The University of Tennessee has agreed to accept students' scores from a "mis-administered" ACT exam if the testing company releases them, according to Lt. Gov. Randy McNally.

On Thursday, McNally said he was informed by UT Interim Provost and Senior Vice Chancellor John Zomchick that UT would accept students' scores from an Oct. 17 ACT test that the company later invalidated.

“I am grateful, once again, to our flagship university for their proactive accommodation of these students. I am hopeful that other Tennessee colleges and universities, private and public, will follow suit,” McNally said in a statement.

It is up to ACT to decide whether they will release the scores. The testing company invalidated the scores of 409 Bearden High School students who took the test on Oct. 17, but were given a testing booklet intended for Oct. 3.

ACT has denied an appeal by the Tennessee Department of Education to validate the test results. The students were told they could retake the test for free on Dec. 9.

A number of students at Alvin C. York Institute in Fentress County were also told their ACT scores wouldn't be certified because of a date mix-up on their exam booklets, similar to the situation at Bearden.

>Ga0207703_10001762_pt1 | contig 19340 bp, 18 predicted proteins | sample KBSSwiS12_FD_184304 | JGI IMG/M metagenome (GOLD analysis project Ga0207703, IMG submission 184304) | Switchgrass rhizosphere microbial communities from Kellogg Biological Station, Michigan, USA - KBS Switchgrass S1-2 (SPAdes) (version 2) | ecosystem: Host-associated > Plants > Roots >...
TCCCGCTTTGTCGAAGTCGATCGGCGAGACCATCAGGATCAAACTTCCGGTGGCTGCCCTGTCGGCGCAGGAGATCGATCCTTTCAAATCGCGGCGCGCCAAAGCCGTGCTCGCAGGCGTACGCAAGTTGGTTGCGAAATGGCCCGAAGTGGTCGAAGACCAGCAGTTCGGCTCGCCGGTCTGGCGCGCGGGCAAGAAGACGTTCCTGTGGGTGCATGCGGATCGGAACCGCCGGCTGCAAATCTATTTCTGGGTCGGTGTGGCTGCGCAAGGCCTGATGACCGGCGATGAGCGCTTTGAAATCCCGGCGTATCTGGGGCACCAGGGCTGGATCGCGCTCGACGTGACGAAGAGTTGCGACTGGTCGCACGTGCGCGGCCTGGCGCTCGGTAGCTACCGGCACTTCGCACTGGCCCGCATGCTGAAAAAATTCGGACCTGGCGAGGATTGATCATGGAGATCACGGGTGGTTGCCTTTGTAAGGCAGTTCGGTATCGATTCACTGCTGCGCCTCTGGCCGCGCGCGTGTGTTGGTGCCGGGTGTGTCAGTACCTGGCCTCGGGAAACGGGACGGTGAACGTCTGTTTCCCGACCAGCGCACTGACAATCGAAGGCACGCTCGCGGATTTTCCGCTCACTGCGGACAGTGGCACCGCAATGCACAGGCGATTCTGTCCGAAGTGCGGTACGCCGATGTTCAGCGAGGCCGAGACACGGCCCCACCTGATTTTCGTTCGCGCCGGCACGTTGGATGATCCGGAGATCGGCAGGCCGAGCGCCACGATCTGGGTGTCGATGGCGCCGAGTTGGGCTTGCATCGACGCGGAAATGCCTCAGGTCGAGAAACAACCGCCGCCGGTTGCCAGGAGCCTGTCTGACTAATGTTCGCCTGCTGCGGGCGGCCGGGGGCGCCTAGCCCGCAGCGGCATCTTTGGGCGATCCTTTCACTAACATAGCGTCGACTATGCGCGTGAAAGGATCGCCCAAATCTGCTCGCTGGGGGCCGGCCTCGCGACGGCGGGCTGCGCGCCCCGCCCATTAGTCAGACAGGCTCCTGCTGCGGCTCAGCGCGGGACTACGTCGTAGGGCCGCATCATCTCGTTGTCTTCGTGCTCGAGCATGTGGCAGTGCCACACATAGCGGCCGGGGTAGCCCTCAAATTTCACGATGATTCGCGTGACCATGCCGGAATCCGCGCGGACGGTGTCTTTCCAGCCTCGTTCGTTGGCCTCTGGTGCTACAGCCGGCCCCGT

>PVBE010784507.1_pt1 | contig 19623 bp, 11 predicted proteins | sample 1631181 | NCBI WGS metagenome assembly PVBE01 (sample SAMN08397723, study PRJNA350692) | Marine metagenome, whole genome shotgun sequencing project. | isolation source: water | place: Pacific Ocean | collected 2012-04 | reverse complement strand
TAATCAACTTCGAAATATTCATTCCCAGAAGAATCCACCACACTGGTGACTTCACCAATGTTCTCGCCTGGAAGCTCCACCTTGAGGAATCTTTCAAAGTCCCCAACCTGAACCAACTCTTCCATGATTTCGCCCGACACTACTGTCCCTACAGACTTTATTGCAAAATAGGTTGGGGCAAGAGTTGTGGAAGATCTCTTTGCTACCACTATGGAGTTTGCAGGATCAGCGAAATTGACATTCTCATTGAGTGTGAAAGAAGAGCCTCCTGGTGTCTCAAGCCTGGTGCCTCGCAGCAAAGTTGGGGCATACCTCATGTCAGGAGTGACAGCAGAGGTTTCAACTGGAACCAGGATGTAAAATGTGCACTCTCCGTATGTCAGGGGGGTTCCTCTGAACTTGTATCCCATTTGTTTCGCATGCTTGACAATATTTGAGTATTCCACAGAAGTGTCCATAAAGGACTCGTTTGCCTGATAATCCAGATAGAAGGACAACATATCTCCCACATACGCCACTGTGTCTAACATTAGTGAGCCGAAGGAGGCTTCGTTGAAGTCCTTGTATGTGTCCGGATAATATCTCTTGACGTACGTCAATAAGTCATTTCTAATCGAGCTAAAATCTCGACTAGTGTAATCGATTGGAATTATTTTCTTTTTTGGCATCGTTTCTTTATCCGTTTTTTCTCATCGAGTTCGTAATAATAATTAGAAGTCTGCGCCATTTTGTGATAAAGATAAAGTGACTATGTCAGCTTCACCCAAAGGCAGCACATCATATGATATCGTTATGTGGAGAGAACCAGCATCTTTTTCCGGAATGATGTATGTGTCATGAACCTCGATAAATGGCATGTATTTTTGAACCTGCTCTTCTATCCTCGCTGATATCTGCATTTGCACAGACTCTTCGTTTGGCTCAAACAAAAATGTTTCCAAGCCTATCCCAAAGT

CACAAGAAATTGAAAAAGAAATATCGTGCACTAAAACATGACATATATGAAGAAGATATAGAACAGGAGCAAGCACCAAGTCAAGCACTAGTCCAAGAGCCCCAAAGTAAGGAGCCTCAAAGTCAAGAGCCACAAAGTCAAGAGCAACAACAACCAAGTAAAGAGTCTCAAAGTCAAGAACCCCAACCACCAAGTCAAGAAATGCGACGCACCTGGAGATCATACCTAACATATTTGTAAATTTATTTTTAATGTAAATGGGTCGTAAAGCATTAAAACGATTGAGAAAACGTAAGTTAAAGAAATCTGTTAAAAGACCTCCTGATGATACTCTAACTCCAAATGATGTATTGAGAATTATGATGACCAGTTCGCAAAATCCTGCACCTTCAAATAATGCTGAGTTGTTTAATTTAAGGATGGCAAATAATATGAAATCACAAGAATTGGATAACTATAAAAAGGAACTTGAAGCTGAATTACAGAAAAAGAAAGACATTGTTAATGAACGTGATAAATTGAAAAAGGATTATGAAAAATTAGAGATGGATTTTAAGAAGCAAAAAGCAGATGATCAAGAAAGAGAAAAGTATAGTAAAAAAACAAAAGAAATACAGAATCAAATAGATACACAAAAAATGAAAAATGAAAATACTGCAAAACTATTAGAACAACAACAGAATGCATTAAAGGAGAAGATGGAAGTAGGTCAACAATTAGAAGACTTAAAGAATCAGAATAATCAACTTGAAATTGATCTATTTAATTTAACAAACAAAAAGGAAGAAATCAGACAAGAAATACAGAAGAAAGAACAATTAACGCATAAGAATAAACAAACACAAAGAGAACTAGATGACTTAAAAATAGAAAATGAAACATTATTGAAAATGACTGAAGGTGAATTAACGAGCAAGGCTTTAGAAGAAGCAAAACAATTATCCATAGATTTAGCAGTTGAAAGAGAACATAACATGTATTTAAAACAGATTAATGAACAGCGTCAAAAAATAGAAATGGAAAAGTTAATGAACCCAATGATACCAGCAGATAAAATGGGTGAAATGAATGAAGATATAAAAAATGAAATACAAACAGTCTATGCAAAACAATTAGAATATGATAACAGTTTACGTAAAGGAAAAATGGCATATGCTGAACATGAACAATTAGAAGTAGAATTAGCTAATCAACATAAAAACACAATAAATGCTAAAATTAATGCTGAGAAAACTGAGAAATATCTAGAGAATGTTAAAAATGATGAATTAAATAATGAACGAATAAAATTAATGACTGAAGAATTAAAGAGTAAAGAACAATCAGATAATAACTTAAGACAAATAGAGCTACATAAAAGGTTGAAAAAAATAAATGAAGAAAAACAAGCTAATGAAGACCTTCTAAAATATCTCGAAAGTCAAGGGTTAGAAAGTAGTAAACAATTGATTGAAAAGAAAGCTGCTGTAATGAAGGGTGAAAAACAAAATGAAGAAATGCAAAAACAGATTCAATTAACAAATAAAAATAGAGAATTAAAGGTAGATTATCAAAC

MORE: ACT revokes additional scores from Bearden students

Adam Kleinheider, communications director for the Lt. Gov., said UT's decision showed they are understanding of the situation the students are in, but ultimately, UT can only accept the scores if ACT releases them.

MORE: Mayor Burchett launches ACT hotline, says he's angry over mis-administered tests

“The ACT simply needs to explain the situation, release the scores and let colleges and universities make their own determination as to their value," McNally's statement said. "Their refusal to release the scores has turned the college admissions process into a hostage situation. The ACT needs to release these scores and let our young adults have the fighting chance at the scholarships, financial aid and college acceptance they have worked for.”

UT previously told 10News they would accept students' ACT scores from the Dec. 9 retake, even though the scores would be received after certain admissions deadlines.